Public perception: Why concerns about charging are blocking EV adoption

October 22, 2020

Posted by: Anasia D'mello

Pilgrim Beart of DevicePilot

Electric vehicles (EVs), and the infrastructure which charges them, are connected devices deployed at exponentially increasing scale, says Pilgrim Beart, co-founder and CEO of DevicePilot.

2020 has been a good year for EV sales in the UK. In April and May, Tesla’s Model 3 was the best-selling car, and recent research by Society of Motor Manufacturers and Traders has shown that EV sales in September were up 184% on last year. However, the UK is often reported to be lagging behind its European neighbours when it comes to EV sales.

We wanted to investigate why the British public seems reluctant to open adopt EVs at scale, so we commissioned independent research to understand public perception of EVs. Unsurprisingly, many of the top-ranking blockers to EV adoption are related to the charging experience.

Charging points are relatively new and complex connected devices which can go wrong in many ways, and historically haven’t had a great reputation for reliability or availability., It’s easy for providers to lose track of what is happening on these devices and let customer service slip – so is this responsible for the poor perception of charging, and for slow EV uptake?

What is the public telling us?

According to the data, the number one blocker to EV adoption is having to plan long journeys, which is a concern to 91% of Brits. This is essentially an issue of availability. If you drive a petrol car, you know that a full tank of petrol will get you a certain distance, and that along the way there will be plenty of petrol stations where you can top up your power supply in a matter of seconds. The same can’t be said for EVs, with most struggling to complete a 250-mile journey on a single charge, whilst opportunities to top up your power are much more sparse and it takes considerably longer than refuelling a petrol car.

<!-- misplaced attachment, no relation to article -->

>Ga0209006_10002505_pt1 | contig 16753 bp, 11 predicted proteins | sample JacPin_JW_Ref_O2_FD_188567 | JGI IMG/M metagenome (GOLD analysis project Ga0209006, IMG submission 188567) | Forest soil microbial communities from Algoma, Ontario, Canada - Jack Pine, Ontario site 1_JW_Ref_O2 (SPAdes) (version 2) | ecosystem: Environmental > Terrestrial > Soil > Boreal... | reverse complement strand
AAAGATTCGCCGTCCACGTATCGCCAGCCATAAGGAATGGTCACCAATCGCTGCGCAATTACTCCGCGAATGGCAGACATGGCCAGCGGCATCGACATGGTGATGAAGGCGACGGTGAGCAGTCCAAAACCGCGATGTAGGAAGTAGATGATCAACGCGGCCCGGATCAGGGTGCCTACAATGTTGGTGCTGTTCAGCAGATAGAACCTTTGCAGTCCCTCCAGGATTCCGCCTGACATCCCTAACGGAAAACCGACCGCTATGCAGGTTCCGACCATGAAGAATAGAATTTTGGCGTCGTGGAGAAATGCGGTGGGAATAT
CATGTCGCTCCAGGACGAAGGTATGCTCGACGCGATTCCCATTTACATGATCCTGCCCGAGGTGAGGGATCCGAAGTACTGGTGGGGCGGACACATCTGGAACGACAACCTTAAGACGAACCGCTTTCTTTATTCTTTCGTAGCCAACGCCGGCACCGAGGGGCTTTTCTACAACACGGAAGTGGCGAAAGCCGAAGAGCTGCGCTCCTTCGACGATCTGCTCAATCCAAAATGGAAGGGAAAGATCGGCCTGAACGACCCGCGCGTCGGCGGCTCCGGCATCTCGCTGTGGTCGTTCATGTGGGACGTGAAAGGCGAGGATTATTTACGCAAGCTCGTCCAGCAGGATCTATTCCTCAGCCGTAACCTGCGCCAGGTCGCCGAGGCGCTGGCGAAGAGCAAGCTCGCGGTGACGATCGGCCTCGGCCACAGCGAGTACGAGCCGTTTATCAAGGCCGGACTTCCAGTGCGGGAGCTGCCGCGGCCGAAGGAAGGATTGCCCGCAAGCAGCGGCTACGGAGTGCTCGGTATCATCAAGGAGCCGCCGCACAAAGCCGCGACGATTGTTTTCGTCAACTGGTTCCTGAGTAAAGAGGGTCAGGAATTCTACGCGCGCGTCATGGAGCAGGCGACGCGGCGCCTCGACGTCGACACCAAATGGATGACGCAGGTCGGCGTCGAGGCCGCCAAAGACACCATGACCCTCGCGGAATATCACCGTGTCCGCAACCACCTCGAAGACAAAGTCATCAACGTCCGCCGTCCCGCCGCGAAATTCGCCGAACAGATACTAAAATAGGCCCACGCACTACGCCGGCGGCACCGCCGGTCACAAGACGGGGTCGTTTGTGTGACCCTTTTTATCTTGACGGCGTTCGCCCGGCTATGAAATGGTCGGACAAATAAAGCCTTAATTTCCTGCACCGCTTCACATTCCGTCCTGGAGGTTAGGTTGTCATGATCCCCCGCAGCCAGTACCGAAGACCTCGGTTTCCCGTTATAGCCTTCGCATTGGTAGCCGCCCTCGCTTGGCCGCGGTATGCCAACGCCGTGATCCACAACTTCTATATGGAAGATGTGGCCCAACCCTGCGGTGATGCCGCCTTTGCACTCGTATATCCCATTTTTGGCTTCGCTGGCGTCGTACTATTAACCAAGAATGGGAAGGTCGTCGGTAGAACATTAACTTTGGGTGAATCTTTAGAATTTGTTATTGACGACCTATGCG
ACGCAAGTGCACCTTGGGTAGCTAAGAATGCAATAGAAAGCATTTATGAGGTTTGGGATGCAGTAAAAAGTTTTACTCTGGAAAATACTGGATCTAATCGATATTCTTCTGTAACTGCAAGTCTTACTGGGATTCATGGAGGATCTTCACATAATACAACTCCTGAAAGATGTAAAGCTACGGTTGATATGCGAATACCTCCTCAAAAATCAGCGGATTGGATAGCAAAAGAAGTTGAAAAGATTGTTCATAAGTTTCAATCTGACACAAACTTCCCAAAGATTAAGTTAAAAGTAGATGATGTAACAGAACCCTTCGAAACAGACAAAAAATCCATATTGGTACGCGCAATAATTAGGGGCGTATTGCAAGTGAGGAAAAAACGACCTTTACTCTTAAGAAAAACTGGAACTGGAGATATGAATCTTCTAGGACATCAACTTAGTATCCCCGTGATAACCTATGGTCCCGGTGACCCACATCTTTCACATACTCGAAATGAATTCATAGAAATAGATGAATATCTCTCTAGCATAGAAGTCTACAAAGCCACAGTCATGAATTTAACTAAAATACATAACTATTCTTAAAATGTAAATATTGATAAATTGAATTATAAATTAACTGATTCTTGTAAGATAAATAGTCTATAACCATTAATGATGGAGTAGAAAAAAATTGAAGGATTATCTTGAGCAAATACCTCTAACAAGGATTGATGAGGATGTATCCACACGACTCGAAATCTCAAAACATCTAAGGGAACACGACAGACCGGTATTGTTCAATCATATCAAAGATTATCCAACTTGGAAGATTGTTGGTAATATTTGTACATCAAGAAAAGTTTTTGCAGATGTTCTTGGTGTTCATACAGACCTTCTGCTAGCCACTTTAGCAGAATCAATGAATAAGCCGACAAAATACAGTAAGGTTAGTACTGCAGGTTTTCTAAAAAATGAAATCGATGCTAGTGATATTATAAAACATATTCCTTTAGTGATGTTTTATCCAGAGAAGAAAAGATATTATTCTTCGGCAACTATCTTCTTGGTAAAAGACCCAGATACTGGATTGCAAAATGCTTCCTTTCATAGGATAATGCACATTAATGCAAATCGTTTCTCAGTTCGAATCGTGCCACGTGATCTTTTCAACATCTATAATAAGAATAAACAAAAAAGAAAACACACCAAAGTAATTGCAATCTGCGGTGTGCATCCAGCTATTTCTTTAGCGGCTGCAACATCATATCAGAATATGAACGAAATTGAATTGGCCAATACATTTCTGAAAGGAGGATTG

There are two factors at play on this equation. Firstly, you have to have an ample number of chargers installed, which is a cause for concern for 90% of the public. The second is one of reliability – there is no point in having enough charging points if they are regularly offline – which was a concern to 81% of UK residents. When’s the last time you went to refuel your petrol car and discovered that the petrol station was broken? Recent Zap Map data has revealed that 5.8% of charging points across the country are down at any one time, which is appallingly high but not uncommon in the early days of an Internet of Things (IoT) rollout in its early stages. However, this shows that public perception is mirrored by reality.

Amongst other high-ranking factors is the cost of an electric vehicle, which puts 90% of Brits off buying one, but which we will see drop over time as EVs become more commonplace. Meanwhile, factors like the look of electric vehicles (41%) and not liking the sound of an EV (42%) were the lowest ranking concerns.

Why service monitoring is the answer

Charging point vendors will have done their homework – they know not to put a lot of charging points in an area where there are very few EVs. However, once deployed, the realities of usage are impossible to predict and the only answer is to monitor these connected devices to both understand patterns of use, and causes of unavailability

By deploying Service Monitoring technology, you can keep an eye on your entire estate of devices, enabling you to proactively measure metrics such as uptime and usage, automate business processes to respond to problems and deliver excellent availability, and inform decisions about whether you have too few or too many devices in an area.

This solves many of the issues identified by our public polling. If you can make sure there is always – or at least regularly – a minimum of one charging point available-and-working per bank of devices, you will have much happier customers. They won’t have to worry about charging their car or planning journeys, as there should always be a charging point available at regular intervals along the way.

Charging point vendors must make more of an effort to deliver a better service, especially when it comes to keeping devices online – that number of 5.8% being down is far too high and must be reduced. As with many connected devices, without Service Monitoring, EVs will struggle to cross the chasm into mainstream market, as those negative perceptions of charging points being unreliable will continue to put people off.

The author is Pilgrim Beart, co-founder and CEO of DevicePilot.

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